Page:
occursus recommends…

Benjamin Noys (ed.), Communization and its Discontents: Contestation, Critique, and Contemporary Struggles (<.:.MinOr.:.>. cOmpOsitiOns.)

 This collection is dedicated to a critical questioning of the concept of communization, and in particular to analysing its discontents – the problems, questions and difficulties that traverse it. It is not easy to define what the word communization refers to, and it has often been used more as a slogan, a nickname, or even worse a ‘brand’, than forces together very different per-spectives and analyses. What we find ‘in’ communization is often a weird mixing-up of insurrectionist anarchism, the communist ultra-left, post-autonomists, anti-political currents, groups like the Invisible Committee, as well as more explicitly ‘communizing’ currents, such as Théorie Communiste and Endnotes. Obviously at the heart of the word is
communism and, as the shift to communization suggests, communism as a particular activity and process, but what that is requires some further exploration. (p. 8)

As we enter 2012…

Nothing is more unfitting for an intellectual resolved on practising what was earlier called philosophy, than to wish, in discussion, and one might almost say in argumentation, to be right. The very wish to be right, down to its subtlest form of logical reflection, is an expression of that spirit of self-preservation which philosophy is precisely concerned to break down. […] Such naivety is at work wherever philosophy has even a distant resemblance to the gestures of persuasion. These are founded on the presupposition of a universitas literarum, an a priori agreement between minds able to communicate with each other, and thus on complete conformism. When philosophers, who are well known to have difficulty in keeping silent, engage in conversation, they should always try to lose the argument, but in such a way as to convict their opponent of untruth.

(Theodor Adorno, Minima Moralia)

dis/con/sensus – some ideas


Politics is litigious. It is a deviation from the normal order of things. It is a denaturalising gesture, a rupture and an interruption. (See Jacques Rancière, Dissensus)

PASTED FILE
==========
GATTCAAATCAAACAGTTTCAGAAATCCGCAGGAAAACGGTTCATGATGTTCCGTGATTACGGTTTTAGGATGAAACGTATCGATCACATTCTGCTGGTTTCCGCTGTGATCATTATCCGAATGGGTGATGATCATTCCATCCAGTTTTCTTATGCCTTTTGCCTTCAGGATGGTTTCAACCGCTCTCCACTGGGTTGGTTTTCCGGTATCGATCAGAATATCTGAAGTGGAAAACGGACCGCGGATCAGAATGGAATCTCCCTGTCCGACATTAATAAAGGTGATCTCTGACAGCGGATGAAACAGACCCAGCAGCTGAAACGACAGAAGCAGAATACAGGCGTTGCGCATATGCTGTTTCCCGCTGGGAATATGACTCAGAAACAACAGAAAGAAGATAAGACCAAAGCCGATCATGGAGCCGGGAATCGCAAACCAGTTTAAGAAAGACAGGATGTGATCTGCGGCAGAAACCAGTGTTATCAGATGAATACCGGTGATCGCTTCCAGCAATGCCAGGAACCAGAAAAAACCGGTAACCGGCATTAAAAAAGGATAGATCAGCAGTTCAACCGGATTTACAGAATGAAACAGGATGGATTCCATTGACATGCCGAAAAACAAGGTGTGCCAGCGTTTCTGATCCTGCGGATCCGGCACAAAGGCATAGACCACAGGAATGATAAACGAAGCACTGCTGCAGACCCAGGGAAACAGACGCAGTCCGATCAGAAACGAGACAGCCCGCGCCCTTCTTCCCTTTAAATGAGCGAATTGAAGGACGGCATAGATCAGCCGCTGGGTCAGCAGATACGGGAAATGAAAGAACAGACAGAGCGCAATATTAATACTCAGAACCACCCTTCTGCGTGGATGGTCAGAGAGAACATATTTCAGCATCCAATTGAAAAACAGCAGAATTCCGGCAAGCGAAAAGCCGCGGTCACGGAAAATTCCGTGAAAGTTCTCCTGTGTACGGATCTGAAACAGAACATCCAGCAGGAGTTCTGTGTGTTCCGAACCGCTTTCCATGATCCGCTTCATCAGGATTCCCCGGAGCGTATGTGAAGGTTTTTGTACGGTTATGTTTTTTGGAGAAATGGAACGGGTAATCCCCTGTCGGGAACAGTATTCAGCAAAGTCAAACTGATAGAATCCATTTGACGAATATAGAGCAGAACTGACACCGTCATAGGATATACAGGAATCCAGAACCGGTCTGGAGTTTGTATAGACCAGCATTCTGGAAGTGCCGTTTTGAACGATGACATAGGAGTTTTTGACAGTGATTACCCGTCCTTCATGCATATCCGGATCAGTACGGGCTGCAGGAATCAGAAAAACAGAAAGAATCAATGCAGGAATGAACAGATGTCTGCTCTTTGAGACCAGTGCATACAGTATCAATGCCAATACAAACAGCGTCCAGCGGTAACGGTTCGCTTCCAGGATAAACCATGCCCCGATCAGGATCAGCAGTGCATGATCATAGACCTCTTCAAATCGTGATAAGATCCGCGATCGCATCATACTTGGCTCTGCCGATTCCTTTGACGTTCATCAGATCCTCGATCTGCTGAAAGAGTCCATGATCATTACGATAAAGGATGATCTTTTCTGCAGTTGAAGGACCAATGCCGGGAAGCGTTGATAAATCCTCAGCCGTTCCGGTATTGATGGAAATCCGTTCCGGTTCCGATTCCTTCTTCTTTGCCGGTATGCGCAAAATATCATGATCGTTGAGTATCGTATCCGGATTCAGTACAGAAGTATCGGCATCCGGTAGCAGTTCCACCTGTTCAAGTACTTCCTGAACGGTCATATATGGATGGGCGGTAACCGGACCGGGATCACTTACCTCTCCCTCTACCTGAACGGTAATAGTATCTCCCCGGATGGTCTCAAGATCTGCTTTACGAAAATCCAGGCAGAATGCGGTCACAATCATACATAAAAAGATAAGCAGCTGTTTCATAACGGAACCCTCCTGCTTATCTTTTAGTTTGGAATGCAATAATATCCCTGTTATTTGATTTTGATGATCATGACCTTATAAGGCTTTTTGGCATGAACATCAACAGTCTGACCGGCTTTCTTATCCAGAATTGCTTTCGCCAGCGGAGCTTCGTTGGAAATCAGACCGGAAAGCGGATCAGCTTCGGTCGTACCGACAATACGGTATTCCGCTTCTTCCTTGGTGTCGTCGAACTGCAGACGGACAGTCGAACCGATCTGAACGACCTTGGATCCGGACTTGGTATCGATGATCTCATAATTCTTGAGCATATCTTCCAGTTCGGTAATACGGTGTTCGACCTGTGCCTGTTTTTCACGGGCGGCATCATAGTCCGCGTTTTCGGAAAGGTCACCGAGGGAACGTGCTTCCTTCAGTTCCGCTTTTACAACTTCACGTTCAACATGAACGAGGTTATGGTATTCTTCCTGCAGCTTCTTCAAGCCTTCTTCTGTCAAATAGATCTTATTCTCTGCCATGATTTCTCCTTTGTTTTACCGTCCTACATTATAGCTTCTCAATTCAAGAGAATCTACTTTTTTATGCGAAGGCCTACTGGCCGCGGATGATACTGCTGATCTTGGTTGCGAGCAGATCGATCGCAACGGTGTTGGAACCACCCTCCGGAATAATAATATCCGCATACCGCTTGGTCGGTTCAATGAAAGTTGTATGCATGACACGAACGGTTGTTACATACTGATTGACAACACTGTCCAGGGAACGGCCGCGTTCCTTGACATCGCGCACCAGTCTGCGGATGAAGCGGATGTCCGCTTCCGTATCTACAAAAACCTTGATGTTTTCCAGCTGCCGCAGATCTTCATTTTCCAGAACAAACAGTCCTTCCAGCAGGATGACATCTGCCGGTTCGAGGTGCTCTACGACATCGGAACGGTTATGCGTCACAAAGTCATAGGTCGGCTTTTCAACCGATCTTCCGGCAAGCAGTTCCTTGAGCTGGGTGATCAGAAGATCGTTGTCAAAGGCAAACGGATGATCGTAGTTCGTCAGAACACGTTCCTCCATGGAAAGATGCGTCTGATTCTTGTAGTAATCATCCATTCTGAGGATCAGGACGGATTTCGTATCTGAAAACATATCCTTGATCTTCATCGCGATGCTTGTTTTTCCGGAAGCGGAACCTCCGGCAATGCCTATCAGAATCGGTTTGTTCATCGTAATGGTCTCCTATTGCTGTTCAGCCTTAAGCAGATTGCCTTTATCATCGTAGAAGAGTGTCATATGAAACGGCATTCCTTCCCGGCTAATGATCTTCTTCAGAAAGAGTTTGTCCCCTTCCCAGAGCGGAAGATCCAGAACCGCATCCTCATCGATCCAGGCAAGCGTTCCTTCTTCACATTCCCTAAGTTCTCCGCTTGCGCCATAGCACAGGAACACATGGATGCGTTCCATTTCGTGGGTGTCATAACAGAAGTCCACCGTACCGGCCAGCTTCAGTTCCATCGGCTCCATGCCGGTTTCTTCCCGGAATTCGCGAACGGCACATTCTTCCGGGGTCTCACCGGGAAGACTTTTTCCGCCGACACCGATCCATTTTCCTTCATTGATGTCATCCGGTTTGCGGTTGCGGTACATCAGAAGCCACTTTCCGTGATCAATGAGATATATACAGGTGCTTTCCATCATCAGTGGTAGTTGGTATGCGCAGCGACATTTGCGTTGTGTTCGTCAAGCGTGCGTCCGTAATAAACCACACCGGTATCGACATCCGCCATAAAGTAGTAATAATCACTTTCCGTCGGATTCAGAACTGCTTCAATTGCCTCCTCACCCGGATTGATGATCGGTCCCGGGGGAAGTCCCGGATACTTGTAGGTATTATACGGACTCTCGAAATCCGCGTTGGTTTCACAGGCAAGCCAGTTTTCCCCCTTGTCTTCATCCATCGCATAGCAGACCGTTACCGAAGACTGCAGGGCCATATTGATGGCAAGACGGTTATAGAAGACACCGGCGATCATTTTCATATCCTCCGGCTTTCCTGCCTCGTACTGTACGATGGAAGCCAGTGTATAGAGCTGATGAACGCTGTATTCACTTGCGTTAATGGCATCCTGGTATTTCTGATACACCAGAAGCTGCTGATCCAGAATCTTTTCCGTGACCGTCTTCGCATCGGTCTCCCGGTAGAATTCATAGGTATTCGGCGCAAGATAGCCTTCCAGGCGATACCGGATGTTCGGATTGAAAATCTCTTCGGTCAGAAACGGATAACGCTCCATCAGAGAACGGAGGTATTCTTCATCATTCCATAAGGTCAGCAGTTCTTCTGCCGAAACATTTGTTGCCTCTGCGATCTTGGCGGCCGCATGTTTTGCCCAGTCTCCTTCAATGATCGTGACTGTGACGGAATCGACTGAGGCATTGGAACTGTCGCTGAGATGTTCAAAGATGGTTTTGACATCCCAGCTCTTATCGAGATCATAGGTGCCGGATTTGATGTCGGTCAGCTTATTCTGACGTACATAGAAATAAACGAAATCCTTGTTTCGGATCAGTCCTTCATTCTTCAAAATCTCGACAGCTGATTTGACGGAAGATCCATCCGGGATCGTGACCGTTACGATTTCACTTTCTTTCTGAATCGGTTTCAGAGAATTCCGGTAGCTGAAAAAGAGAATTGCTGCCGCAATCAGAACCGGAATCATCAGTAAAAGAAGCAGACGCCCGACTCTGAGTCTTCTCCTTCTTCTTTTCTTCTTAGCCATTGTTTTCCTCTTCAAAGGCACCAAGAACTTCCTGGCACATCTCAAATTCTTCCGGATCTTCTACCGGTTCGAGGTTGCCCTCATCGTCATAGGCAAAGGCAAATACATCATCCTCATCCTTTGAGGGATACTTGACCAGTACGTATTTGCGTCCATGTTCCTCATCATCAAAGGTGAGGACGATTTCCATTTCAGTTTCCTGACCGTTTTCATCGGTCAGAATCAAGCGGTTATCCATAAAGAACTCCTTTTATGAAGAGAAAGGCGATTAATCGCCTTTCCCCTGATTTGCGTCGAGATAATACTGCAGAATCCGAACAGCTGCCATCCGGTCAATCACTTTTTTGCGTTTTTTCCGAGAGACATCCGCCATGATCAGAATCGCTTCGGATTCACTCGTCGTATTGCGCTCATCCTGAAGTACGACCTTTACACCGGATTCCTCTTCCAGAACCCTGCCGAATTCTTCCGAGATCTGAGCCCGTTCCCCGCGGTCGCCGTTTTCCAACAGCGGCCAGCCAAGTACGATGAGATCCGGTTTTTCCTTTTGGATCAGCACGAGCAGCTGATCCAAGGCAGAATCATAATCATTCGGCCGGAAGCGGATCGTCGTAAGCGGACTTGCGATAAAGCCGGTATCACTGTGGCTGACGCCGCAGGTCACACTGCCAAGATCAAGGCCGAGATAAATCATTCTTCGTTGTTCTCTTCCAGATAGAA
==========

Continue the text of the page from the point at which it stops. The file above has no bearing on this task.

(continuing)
Politics is dissensus.

Consensus is the loss of thought. It is politics understood as the affair of government.

The futility of noisy protests that everyone agrees with…? (That leads to more consensus.)

Art as a means of disclosing the ‘necessary’ and ‘inevitable’ as contingent? (See Mark Fisher, Capitalist Realism, p. 16). The denaturalising function of art.

What constitutes consensus and dissent today? In what forms are they practised? What kinds of sociality do they entail?

Doing is a torrent against all enclosure. Our power to do things differently, our power to create a different world, is a flow that exerts a growing force against the walls that hem us in, a constant breaching of these walls. Capital runs around mending these breaches (granting land reforms, redefining the norms of sexuality, for example), but the flow of our power will not be contained, simply because our collective life depends on it. (John Holloway, Crack Capitalism, p. 261)

What are the links between art and politics? Is art (and can it be) political? Does it do?

What is the place of the university? Is the university a consenting or dissenting institution?

dissent (vb): early 15c., from L. dissentire “differ in sentiments, disagree, be at odds, contradict, quarrel,” from dis- “differently” (see dis-) + sentire “to feel, think” (seesense). Related: Dissented; dissenting.